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Dr Likulunga Emmanuel Likulunga

What lies beneath can help save the forests above, says Dr Likulunga Emmanuel Likulunga.

His project proposal for the JWO Research Grant is “Ethnobotany and Belowground Biodiversity Exploratory in Miombo Woodlands”, and he intends to use DNA barcoding “to disentangle the effects of season, anthropogenic activities of deforestation and soil properties on belowground biodiversity”.

All species have their own barcode, or fingerprint, and DNA barcoding can identify a specimen using a short DNA segment. It is therefore a useful taxonomic tool not only to identify but discover species.

Through this, Likulunga hopes “to establish a connection between local tree species usage and sustainable management in ecologically and economically important Miombo woodland ecosystems”.

Likulunga says his project will “generate data on belowground biodiversity under varying climatic conditions and temporal-spacial scales in the Miombo woodlands for the first time, that can be used by the scientific community to understand the tree-soil-microbe continuum.”

By generating data on ethnobotany, it can provide insights “on how people use plants in different countries and thus foster conservation of such plants for sustainable usage and avoidance of extinction, which in turn can impact the local communities negatively.”

Explaining the importance of the extensive Miomba woodland terrestrial ecosystems throughout central and southern Africa, Likulunga says they have “ecological benefits of nutrient cycling, carbon sequestration and provision of habitats for micro- and macro-fauna. The Miombo woodlands also provide economic benefits such as provision of timber, caterpillars, mushrooms and honey.”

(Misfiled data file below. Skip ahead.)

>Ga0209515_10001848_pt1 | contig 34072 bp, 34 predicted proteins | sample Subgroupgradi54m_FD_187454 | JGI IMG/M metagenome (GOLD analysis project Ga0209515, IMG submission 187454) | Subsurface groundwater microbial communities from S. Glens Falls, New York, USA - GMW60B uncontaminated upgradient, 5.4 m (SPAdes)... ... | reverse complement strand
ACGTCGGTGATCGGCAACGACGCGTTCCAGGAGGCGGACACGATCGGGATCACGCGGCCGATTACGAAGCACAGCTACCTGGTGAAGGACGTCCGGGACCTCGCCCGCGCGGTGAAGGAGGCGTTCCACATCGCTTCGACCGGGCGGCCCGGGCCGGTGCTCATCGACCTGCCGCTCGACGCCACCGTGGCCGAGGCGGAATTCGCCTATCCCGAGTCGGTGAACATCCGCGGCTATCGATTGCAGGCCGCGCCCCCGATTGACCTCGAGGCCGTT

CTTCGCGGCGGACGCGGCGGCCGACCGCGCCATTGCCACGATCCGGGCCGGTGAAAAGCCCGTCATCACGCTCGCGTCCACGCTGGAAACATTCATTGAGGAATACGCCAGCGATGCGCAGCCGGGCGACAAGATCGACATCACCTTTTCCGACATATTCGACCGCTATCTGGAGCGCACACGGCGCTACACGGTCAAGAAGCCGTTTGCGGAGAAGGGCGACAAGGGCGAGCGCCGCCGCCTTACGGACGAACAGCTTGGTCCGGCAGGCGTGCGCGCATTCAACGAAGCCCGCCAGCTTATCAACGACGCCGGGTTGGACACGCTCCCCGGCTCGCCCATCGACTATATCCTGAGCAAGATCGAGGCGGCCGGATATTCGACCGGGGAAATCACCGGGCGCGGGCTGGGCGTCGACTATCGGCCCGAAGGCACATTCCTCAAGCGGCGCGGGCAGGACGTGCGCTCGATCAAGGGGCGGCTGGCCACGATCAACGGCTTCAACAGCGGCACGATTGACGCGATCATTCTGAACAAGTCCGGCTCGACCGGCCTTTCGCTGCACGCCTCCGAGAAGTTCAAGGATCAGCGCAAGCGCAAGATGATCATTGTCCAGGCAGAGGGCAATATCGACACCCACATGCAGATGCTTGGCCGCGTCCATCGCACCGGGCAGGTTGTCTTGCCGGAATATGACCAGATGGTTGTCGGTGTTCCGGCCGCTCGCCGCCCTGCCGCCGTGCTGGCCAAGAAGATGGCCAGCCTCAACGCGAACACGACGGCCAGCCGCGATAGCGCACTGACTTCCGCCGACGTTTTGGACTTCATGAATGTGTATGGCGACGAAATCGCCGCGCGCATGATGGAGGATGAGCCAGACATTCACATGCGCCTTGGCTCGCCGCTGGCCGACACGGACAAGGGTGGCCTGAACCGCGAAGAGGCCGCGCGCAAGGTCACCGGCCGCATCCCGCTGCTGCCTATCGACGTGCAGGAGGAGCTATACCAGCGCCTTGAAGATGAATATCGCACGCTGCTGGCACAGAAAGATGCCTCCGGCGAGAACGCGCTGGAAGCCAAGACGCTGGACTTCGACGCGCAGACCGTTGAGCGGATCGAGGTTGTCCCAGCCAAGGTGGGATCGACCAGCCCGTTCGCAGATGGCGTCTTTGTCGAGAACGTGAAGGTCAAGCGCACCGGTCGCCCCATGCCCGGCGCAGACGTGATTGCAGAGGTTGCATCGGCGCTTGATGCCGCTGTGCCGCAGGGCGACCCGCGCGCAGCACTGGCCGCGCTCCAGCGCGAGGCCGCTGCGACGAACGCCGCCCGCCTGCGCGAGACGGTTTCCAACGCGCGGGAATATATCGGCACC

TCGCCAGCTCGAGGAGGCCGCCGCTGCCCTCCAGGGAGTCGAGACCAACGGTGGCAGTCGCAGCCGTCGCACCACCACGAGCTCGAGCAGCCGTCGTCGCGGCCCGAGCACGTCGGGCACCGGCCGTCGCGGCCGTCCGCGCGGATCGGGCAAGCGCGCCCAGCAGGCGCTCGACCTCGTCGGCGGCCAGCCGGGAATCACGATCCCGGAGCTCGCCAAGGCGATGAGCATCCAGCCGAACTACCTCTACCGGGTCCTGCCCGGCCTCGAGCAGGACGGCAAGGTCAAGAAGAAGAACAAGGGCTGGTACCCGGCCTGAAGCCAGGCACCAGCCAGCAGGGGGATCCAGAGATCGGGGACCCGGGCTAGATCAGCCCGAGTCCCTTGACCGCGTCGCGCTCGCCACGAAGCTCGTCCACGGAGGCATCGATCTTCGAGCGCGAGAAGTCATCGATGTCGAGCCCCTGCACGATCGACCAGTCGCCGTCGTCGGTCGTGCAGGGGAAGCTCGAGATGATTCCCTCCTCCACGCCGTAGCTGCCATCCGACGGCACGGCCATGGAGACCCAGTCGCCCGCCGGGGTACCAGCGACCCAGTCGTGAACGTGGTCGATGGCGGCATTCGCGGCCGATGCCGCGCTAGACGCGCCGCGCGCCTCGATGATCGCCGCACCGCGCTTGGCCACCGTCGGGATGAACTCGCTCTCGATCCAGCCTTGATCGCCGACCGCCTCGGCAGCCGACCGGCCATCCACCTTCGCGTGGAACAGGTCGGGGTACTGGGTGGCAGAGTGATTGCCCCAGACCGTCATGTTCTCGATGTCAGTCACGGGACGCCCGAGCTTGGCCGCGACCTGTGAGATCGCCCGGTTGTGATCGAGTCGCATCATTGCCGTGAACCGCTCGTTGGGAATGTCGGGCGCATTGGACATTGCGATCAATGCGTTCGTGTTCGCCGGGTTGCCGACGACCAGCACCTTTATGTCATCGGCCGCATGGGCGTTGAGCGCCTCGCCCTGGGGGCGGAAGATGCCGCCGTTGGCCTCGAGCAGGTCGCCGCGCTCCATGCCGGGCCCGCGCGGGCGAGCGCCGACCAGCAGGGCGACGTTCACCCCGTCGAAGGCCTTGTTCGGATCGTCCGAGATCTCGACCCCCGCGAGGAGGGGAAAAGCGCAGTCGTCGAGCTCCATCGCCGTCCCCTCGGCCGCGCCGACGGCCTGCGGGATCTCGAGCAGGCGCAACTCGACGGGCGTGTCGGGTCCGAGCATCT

He says “soil fungal and bacterial communities contribute to tree wellbeing by undertaking decomposition and forming symbiotic associations with trees for enhancement of water and nutrient uptake. Anthropogenic activities of deforestation are common in Miombo woodlands and might be attributed to various reasons such as knowledge on plant usage by local communities.

“Deforestation for timber, farming and charcoal production exerts pressure on Miombo woodlands and hence the need to formulate policies for sustainable management. The relationship of vegetation composition to abiotic factors such as soil properties, climatic conditions and altitudes will provide insights on tree species distribution and habitats, which can be used in reforestation programmes to alleviate effects of climate change. Moreover, mushroom collection is an activity that generates income for local communities, especially women who take an active role in mushroom collection. The diversity and composition of mushrooms collected are linked to tree species composition.

“Fungal communities are known to regulate the quality of water by taking up minerals such as nitrogen. By unraveling the diversity and composition of microbial communities, the information will provide insights on understanding the hydrological regime under Miombo woodlands located in different countries.

“Trees that habour microbes vital for nutrient and water uptake might be recommended for integration in agroforestry and thus suppress the use of chemical fertilisers.”

Likulunga emphasises that his research is informed by direct experience of adverse environmental conditions. “When I was in grade six,” he says” “my country (Zambia) was hit by drought and I wrote a note to my primary teacher that I would not come for class because I wanted to pound maize and have food since we had no food at home.”


Dr Likulunga obtained his BSc in Biological Sciences and then pursued his MSc and PhD studies at George-August University in Germany specialising in plant-microbial interactions and tree ecophysiology. He is now a lecturer and researcher.